I don't have an answer to what that response should be, but the church as a whole needs to understand that not all walkaways and throwaways will leave Christianity completely and that as people wake up as to what is going on the chances that legitimate walkaways will have done things before they left will rise. Various people are already framing the theocratic movement and other aspects of fundamentalism as antithetical to Jesus' teachings. How should we deal with someone who may quite honestly have come to self-associate with Judas because they did things against Christ while they had the little fishy on the back of their car?

The other lesson the church did not learn, and also appears to have not learned despite the Reformation's best efforts, is that theocracy does not work. Even near-theocracy doesn't work. We have churches now with near-hereditary pastorates, both small churches and megachurches. We have preachers with enough influence to change how their churches' members vote simply because preacher said so. Churches that get little old ladies to will everything to them. Church leaders living high and well out of the offering plate while families in the congregation and community struggle.

It does not matter if the individual first given theocratic power is trustworthy. It does not matter if the individual first given theocratic power is firmly grounded in sound teachings. Aaron was a good sound priest. Eli was a good sound priest, but that did not say a thing about his sons. Sooner or later, people like Annas and Caiaphas will be attracted to the power and do what they can to keep it.

And where there are people like Annas and Caiaphas, sooner or later good people get influenced into doing bad things.


Judas by Nikolai Ge, 1891. In the public domain.
Larger version.

Scriptures Referenced (all references used were NRSV):
Eli's Sons: 1 Samuel 2:12-17
The Foot Annointing Incident: Matthew 26:6-13, Mark 14:3-9, John 12:1-8
Judas Goes to the Priests: Matthew 26:14-16, Mark 14:10-11, Luke 22:3-6, John 13:2
Judas Leaves From or Is Identified At The Last Supper: Matthew 26:20-25, Mark 14:17-21, Luke 22:14-23, John 13:21-31
Judas' Death: Matthew 27:3-10, Acts 1:15-20

Works consulted recently include the book The Death of the Messiah by Raymond E. Brown. Interpretations are mine, not his. It was not directly referenced while writing this, but I do wish to formally recognize that it is the main non-Bible source of my information about Annas and Caiaphas.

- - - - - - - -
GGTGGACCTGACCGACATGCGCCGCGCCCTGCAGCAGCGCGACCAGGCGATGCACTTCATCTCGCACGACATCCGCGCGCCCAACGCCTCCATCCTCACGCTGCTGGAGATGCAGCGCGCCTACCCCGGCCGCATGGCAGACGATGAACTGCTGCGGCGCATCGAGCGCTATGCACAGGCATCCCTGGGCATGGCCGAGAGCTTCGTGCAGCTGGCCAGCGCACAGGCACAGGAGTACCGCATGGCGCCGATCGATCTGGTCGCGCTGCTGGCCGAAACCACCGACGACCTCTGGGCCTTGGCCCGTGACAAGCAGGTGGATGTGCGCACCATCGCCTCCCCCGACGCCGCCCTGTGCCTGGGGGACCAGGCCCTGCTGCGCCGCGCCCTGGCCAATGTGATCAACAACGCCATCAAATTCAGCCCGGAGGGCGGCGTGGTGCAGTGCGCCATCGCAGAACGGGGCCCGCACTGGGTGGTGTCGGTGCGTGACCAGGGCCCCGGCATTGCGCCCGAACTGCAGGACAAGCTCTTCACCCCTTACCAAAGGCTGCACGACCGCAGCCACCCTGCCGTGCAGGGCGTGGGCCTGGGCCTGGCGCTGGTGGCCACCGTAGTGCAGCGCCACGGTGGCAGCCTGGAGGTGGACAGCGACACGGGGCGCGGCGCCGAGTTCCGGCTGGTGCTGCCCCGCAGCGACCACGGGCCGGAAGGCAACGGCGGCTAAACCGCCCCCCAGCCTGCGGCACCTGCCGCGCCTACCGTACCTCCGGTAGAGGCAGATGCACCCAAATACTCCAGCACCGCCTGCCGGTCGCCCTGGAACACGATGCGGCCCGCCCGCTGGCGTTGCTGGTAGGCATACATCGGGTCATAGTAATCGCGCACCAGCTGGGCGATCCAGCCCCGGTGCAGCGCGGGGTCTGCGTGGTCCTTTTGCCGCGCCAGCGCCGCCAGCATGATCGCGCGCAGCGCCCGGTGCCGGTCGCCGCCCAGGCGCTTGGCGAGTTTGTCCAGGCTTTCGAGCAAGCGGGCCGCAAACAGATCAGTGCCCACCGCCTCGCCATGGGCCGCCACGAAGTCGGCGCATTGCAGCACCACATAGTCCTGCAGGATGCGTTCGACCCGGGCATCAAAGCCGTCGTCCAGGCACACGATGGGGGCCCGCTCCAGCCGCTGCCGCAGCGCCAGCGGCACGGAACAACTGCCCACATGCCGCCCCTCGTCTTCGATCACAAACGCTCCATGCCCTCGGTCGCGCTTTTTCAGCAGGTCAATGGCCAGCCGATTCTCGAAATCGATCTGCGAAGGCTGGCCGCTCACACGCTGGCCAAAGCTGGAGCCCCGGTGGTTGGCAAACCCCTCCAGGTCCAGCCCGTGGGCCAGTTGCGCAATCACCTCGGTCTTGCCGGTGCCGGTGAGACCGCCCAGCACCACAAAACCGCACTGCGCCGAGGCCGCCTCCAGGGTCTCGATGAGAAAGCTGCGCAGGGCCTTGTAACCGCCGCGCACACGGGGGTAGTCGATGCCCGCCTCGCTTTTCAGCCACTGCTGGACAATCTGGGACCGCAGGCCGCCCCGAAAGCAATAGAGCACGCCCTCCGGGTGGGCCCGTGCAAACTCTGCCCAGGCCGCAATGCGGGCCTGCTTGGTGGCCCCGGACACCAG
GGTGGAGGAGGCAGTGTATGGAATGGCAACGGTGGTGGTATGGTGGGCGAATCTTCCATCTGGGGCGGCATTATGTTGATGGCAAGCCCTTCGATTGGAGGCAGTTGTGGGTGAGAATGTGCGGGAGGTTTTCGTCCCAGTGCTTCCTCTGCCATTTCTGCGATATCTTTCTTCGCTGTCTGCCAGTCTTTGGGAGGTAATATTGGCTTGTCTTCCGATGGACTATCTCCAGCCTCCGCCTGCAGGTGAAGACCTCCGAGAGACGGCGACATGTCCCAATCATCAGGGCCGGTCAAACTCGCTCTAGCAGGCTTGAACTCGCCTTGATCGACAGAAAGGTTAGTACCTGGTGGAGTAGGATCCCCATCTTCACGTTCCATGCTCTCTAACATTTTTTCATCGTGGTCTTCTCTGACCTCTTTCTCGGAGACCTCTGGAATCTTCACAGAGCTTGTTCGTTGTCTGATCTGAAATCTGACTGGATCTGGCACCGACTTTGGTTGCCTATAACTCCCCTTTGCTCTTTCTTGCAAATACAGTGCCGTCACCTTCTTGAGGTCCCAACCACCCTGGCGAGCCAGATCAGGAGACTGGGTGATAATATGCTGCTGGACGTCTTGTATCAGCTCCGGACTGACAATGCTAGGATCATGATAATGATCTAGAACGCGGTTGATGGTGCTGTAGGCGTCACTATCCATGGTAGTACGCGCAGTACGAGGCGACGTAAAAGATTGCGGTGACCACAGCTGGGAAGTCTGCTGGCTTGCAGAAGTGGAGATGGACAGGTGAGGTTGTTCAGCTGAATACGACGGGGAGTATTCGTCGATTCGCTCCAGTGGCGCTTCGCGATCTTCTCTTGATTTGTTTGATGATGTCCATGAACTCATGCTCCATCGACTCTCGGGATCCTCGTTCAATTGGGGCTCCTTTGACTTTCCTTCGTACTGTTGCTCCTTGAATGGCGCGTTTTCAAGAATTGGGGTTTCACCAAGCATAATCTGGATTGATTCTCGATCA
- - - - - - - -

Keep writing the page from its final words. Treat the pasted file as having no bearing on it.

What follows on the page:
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I was going to save this for Easter, but it seems to fit with Maundy Thursday and Good Friday much better.

by Cassandra Waites on Fri Apr 06, 2007 at 01:06:34 AM EST

Like an amazing sermon ! - But I think it works for Talk To Action to, for addressing the central question....

If there be a theocracy, well then - who will be the theocrats ?

This is  a central question that even supporters of theocracy must address, the question of human corruption. Jonathan Hutson raised a similar question in a Talk To Action post that asked the question :

Come theocracy, whose Bible will rule ?

by Bruce Wilson on Fri Apr 06, 2007 at 08:37:03 AM EST

trying to insert the question of "what do we do with the people now listening to the wannabe theocrats?" into the discussion.

Not all walkaways from theocratic-wannabe groups leave the Christian conglomeration of belief communities.

The more our voices, here and elsewhere, get heard, the more likely it becomes, IMO, that those lulled into theocratic belief will be among those waking up and leaving the dangerous groups.

We've got some idea now how to deal with intentionally damaged walkaways. Have we started asking what to do with those who just trusted preacher and now see that they themselves damaged other people?

Non-theocratic Christians need to start thinking about this now, so that if a wave of people like that does leave there is some understanding of both what is going on and what possibly should be done.

by Cassandra Waites on Fri Apr 06, 2007 at 03:40:25 PM EST
Parent

over at Orcinus (link to right), series "Cracks in the Walls" (left side of main page, scroll down).

My guess is that people who leave highly authoritarian churches to join the more liberal denoms will have two major problems their new church homes need to address: 1. guilt feelings about past actions 2. major anger against the previously attended denom and its members. These are direct pastoral care issues, to be handled individually and also collectively under the guidance of a skilled pastor, counsellor, etc.  A "recovering from authoritarian religion" small group, with some structured curriculum and some freeform discussion,  would be useful. I attend an MCC church, and we have a pastor-led 8 week course (1x week) on "recovering from homophobic religion" , capacity 12, given on a quarterly basis. It is viewed as very useful by new attendees at the church, most of whom are walkaways from conservative Protestant denominations and Catholics.

In addition, they will have been unused to thinking for themselves re doctrine and political/ social issues, so they will need to be encouraged to wrestle with said issues in a group that maintains respect for individual opinion and a level tone - this could be any Bible study group.

by NancyP on Fri Apr 06, 2007 at 04:38:17 PM EST
Parent